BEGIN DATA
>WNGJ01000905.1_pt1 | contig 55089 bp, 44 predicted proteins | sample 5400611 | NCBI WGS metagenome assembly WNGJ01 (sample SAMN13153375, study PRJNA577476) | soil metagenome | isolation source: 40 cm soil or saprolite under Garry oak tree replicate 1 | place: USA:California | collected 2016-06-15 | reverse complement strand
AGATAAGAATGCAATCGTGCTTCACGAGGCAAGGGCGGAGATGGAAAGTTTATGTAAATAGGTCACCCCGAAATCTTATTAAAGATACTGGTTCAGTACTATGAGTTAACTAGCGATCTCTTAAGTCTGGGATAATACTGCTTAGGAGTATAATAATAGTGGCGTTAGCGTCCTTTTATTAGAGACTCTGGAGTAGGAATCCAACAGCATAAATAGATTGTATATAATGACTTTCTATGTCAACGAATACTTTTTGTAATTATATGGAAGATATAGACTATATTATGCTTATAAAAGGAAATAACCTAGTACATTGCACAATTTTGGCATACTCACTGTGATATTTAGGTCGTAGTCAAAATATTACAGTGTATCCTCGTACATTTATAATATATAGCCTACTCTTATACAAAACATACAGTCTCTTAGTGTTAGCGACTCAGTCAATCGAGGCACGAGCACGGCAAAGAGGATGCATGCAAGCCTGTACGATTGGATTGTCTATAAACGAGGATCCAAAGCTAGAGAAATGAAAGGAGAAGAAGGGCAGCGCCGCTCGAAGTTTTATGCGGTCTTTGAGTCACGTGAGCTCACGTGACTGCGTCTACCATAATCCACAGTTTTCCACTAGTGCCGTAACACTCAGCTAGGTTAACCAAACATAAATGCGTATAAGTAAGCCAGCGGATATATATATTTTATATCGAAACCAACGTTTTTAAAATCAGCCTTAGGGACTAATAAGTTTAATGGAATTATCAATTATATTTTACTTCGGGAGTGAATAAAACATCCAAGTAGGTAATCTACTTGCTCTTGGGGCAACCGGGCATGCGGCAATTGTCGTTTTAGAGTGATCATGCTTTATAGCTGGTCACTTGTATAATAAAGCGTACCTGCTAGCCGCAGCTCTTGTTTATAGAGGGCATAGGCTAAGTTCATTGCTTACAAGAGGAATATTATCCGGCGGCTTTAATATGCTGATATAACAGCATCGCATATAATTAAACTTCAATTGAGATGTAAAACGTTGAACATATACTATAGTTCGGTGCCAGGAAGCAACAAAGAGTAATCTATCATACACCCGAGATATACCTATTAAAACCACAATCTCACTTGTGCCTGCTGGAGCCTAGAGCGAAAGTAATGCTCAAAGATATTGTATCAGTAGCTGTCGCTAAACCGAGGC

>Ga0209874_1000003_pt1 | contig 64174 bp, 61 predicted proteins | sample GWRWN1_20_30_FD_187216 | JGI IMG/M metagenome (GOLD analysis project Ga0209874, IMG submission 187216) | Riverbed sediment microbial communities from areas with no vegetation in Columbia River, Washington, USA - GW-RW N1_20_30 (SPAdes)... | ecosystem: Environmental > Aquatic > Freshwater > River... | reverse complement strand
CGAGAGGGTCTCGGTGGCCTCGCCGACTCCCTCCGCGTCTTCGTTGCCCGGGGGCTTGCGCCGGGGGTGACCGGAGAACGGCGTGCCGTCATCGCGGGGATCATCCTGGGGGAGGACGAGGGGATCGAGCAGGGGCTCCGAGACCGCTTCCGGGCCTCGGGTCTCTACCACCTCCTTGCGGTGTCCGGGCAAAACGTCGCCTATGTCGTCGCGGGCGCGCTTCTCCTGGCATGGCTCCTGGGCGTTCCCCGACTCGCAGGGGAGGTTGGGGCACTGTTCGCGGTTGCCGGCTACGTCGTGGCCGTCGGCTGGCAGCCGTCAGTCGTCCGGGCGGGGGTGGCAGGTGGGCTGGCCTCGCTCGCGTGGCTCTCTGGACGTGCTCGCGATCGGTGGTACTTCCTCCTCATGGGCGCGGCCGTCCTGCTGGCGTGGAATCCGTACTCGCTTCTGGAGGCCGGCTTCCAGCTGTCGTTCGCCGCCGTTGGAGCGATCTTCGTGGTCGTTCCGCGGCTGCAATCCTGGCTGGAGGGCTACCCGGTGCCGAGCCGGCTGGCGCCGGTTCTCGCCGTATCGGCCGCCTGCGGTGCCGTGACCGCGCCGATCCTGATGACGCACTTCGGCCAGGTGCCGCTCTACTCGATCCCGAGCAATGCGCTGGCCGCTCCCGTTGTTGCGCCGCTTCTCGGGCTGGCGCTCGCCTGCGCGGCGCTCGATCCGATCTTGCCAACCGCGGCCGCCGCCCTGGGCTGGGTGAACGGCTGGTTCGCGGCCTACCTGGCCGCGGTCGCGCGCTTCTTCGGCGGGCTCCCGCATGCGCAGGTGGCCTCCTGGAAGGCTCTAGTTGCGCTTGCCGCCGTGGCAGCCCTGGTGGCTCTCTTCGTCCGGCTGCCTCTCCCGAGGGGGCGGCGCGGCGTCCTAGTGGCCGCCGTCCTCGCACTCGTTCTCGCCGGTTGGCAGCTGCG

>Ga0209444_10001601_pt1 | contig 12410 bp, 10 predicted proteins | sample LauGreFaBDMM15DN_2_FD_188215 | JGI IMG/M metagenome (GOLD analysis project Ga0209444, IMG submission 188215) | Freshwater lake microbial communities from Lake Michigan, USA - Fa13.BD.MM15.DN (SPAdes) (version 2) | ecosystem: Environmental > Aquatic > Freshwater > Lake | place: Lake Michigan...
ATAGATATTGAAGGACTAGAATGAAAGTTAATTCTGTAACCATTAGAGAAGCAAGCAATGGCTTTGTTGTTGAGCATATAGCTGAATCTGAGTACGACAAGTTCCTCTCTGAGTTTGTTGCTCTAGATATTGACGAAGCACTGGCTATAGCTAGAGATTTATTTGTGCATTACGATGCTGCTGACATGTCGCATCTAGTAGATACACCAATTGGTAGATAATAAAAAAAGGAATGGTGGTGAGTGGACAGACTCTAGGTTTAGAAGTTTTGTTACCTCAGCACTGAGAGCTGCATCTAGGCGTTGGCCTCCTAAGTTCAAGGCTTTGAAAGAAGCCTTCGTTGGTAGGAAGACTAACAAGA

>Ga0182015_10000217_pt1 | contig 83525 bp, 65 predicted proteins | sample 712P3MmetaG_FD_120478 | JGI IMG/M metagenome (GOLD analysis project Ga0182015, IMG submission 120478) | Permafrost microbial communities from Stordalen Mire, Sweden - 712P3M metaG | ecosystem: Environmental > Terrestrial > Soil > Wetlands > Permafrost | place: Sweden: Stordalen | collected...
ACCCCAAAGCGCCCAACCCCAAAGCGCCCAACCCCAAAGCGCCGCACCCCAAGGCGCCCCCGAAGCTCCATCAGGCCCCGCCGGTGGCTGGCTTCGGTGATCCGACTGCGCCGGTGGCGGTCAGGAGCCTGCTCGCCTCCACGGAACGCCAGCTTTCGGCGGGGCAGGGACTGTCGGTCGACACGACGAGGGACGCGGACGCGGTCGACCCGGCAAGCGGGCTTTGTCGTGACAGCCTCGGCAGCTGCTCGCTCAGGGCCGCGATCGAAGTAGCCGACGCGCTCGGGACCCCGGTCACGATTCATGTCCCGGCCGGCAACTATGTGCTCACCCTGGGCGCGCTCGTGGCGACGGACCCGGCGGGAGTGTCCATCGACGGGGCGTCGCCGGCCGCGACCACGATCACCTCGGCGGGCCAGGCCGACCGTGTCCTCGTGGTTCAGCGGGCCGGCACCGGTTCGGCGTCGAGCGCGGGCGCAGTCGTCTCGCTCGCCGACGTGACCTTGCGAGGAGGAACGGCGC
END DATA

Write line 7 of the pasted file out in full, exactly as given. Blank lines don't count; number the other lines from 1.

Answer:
>Ga0182015_10000217_pt1 | contig 83525 bp, 65 predicted proteins | sample 712P3MmetaG_FD_120478 | JGI IMG/M metagenome (GOLD analysis project Ga0182015, IMG submission 120478) | Permafrost microbial communities from Stordalen Mire, Sweden - 712P3M metaG | ecosystem: Environmental > Terrestrial > Soil > Wetlands > Permafrost | place: Sweden: Stordalen | collected...